Film screening of excerpts of “November Actions”, a powerful documentary by Ricky Leacock following the protests of MIT students, faculty, and staff against the war in Vietnam and MIT’s complicity in that war. Followed by a moderated conversation with a panel to provide focused discussion on three pressing issues/crises facing the MIT community: Ethics of AI and the #techlash movement of tech workers; MIT and the Kingdom of Saudi Arabia; and Local Impact of MIT: Housing and physical operations (sustainability/environmental issues). We will invite one local expert on each of these issues to serve as panelist.

This event provides not only historical information but also inspiration and a strong sense of “what’s next” amongst the community for actions we can take now (letter signing re: Kingdom of Saudi Arabia and MIT, lunches to talk about how to work in the tech industry within an ethical framework, how to learn more about MIT’s real estate dynasty and how that is impacting our area of Cambridge).

On March 4, 1969, there was an extraordinary mass meeting of MIT faculty, students and staff to protest MIT’s complicity in the Vietnam War. This was considered a “positive protest” and included plans for positive action. Included in the storied panel of speakers were Noam Chomsky, Lionel Trilling and Nobel Laureate George Wald. Wald’s speech “A Generation in Search of a Future” became known world-wide. In addition, the day marks the founding of the Union of Concerned Scientists.

Join us for an exploration of the power of protest at MIT focusing on this momentous moment in MIT’s history. What can we learn from previous protests and use that knowledge and energy to spur the Institute to create ethical policies? 

We will screen excerpts of November Actions: Defiance at MIT,1969a powerful documentary following the protests of MIT students, faculty and staff against the war in Vietnam and MIT’s complicity in that war–protests that lead to the historic March 4th event.

 This will be followed by a moderated conversation with a panel to provide focused discussion on three pressing issues facing the MIT community:

The Ethics of AI: Abby Everett Jaques, a philosopher at MIT, is the Ethics lead for MIT’s Quest for Intelligence, and a Research Fellow in Digital Ethics at the Jain Family Institute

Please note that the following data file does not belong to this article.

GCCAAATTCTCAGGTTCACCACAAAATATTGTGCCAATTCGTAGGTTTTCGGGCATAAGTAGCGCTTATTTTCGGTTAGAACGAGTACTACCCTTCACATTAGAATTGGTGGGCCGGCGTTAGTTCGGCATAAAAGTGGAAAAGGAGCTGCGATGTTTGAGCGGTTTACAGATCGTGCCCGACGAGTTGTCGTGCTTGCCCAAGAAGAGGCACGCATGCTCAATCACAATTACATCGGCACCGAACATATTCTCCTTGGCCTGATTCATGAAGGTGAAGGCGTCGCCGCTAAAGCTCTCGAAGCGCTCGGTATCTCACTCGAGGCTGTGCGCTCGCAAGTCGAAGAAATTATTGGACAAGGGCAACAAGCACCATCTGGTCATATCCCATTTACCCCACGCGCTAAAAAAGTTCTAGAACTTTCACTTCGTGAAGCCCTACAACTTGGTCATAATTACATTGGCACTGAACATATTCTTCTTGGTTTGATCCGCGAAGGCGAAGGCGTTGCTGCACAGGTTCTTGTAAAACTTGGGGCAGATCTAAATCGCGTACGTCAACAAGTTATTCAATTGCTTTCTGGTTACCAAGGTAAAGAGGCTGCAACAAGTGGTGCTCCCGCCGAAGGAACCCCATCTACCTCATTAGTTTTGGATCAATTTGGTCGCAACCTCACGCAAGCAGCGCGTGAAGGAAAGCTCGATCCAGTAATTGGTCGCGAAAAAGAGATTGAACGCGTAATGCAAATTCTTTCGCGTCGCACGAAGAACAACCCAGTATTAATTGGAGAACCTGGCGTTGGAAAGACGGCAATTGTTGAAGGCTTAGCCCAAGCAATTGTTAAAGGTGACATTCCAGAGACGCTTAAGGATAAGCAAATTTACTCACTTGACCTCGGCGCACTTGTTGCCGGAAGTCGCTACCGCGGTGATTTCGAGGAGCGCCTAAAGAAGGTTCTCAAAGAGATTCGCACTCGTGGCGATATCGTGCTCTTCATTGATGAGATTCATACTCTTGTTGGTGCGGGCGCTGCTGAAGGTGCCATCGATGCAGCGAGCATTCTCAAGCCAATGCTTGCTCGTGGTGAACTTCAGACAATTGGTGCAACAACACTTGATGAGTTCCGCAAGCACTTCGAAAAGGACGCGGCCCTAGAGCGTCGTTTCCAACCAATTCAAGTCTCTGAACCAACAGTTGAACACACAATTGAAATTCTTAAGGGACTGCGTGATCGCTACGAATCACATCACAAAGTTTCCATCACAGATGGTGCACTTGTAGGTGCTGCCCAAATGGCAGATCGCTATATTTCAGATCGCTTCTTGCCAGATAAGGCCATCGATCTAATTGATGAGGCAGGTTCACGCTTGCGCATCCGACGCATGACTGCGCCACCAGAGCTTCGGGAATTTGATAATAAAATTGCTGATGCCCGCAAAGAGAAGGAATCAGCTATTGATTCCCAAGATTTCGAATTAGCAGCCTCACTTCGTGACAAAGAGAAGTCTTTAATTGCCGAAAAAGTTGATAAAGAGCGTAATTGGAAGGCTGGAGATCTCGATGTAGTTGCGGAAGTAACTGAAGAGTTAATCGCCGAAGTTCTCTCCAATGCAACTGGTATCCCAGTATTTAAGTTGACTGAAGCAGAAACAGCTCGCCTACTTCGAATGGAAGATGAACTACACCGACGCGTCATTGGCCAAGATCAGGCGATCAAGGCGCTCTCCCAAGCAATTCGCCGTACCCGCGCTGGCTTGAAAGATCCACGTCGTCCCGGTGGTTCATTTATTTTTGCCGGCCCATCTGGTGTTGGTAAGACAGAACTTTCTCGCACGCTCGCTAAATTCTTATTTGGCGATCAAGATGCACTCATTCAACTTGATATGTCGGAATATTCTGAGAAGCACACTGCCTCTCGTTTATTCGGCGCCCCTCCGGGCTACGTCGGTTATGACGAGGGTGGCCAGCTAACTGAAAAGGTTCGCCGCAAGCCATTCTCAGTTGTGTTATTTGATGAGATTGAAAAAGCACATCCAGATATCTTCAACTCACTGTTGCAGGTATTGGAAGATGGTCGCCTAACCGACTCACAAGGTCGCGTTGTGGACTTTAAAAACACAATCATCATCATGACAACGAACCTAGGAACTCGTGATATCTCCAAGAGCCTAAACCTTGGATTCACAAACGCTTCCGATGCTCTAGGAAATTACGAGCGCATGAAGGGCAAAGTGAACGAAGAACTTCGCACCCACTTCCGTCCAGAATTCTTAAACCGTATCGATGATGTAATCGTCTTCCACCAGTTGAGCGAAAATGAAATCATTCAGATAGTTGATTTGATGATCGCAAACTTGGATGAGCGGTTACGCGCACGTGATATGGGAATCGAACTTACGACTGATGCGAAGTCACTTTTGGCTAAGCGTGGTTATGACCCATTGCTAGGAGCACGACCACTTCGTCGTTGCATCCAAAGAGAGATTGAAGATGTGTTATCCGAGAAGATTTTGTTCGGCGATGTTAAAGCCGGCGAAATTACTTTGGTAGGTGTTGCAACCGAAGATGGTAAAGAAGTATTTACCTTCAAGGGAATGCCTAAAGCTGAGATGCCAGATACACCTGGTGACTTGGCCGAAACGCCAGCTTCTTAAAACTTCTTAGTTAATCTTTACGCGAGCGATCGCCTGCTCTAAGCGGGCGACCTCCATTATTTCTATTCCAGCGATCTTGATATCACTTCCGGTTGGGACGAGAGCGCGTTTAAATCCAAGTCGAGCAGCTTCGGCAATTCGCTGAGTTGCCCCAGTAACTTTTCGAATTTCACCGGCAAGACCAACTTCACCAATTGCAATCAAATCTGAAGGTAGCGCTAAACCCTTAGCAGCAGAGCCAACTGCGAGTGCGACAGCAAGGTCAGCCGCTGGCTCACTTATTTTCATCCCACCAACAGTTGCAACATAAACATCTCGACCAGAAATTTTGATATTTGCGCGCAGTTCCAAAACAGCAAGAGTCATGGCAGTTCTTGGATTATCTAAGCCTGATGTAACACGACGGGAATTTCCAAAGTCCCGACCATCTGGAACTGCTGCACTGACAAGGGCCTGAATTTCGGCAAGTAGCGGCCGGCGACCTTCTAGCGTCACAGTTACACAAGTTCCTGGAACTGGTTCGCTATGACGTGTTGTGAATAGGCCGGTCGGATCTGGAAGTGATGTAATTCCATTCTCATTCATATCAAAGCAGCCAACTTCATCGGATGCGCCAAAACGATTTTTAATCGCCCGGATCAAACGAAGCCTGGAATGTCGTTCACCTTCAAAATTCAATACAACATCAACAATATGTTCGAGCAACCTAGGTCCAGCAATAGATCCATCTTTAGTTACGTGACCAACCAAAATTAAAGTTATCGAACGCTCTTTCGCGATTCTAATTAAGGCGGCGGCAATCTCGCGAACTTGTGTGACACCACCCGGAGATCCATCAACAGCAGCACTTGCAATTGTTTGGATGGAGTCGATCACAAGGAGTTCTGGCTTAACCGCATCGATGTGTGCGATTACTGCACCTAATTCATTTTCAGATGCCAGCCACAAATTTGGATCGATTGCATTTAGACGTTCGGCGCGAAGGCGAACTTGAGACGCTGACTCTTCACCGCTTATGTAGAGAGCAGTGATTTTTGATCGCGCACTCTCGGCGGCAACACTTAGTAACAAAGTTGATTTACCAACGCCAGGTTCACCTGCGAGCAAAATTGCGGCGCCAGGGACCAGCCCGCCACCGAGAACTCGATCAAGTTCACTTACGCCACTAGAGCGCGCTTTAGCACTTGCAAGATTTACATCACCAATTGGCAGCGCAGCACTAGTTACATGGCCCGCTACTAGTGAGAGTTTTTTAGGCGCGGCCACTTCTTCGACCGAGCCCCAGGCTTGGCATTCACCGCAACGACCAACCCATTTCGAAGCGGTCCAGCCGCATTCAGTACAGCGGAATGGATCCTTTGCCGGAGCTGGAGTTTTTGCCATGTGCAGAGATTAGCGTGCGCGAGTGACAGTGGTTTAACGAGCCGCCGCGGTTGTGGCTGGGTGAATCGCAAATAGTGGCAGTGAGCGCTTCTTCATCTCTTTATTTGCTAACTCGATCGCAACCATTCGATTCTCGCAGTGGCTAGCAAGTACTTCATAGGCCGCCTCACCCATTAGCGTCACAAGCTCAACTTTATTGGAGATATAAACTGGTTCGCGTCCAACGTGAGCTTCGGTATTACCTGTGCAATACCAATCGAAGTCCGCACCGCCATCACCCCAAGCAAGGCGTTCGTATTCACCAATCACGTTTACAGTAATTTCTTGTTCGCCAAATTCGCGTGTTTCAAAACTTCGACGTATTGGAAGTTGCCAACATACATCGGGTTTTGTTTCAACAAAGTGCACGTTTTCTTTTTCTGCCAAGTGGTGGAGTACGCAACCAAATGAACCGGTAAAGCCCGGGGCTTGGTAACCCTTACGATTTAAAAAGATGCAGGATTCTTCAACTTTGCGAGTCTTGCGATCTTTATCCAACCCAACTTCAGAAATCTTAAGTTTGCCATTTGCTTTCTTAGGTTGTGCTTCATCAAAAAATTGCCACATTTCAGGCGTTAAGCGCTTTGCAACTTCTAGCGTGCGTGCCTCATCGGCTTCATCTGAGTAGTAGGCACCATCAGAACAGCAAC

MIT’s on-going relationship with the Kingdom of Saudi Arabia: Ryan Costello, Coalition to Stop the Genocide in Yemen

Local Impact of MIT: Housing: Rose Lenehan, MIT Graduate Student in Philosophy and tenant organizer 

Moderator: David Wright, PhD, Senior Scientist and Co-Director, Global Security Program, Union of Concerned Scientists

Introductory Remarks: Deborah G. Douglas, Director of Collections and Curator of Science and Technology at MIT Museum, and Research Associate in MIT’s Program in Science, Technology, and Society

This event will be a starting point for additional programs, lunches, panels later on in spring 2019focusing more specifically on these issues. Participants at the MIT March 4 @ 50 Years event would be able to sign up for follow-up programming.  

The MIT Press has recently published March 4, Anniversary Edition: Scientists, Students, and Society, edited by Jonathan Allen and foreword by Kurt Gottfriend, co-founder of the Union of Concerned Scientists. 

Refreshments will be served.

Co-Sponsored with the MIT Faculty Newsletter, and the MIT Day of Action Committee


Machine + Arm Knitting Workshop
Carmel Snow
March 8th

A hands on arm + machine knitting workshop learn- ing basic knit structures knitting theory and material innovation. Explore 3D knitting thru making shapes innovative knit struc- tures and material designs to make new forms objects and sculptures with textiles. In the workshop you will learn basic arm knitting domestic machine knitting and learn more about Indus- trial knitting craft + industry. Carmel Snow will talk about her tex- tile journey and whats happening in the knit revolution world- wide. Feel free to bring yarn rope threads to knit + explore with.

Carmel Snow is a CNC Knit Researcher at the Self Assembly Lab at MIT

Sign up required, email info@thefebruary.school to register.


February School is supported by MIT Office for Graduate Education, the Graduate Student Council and Arts Committee.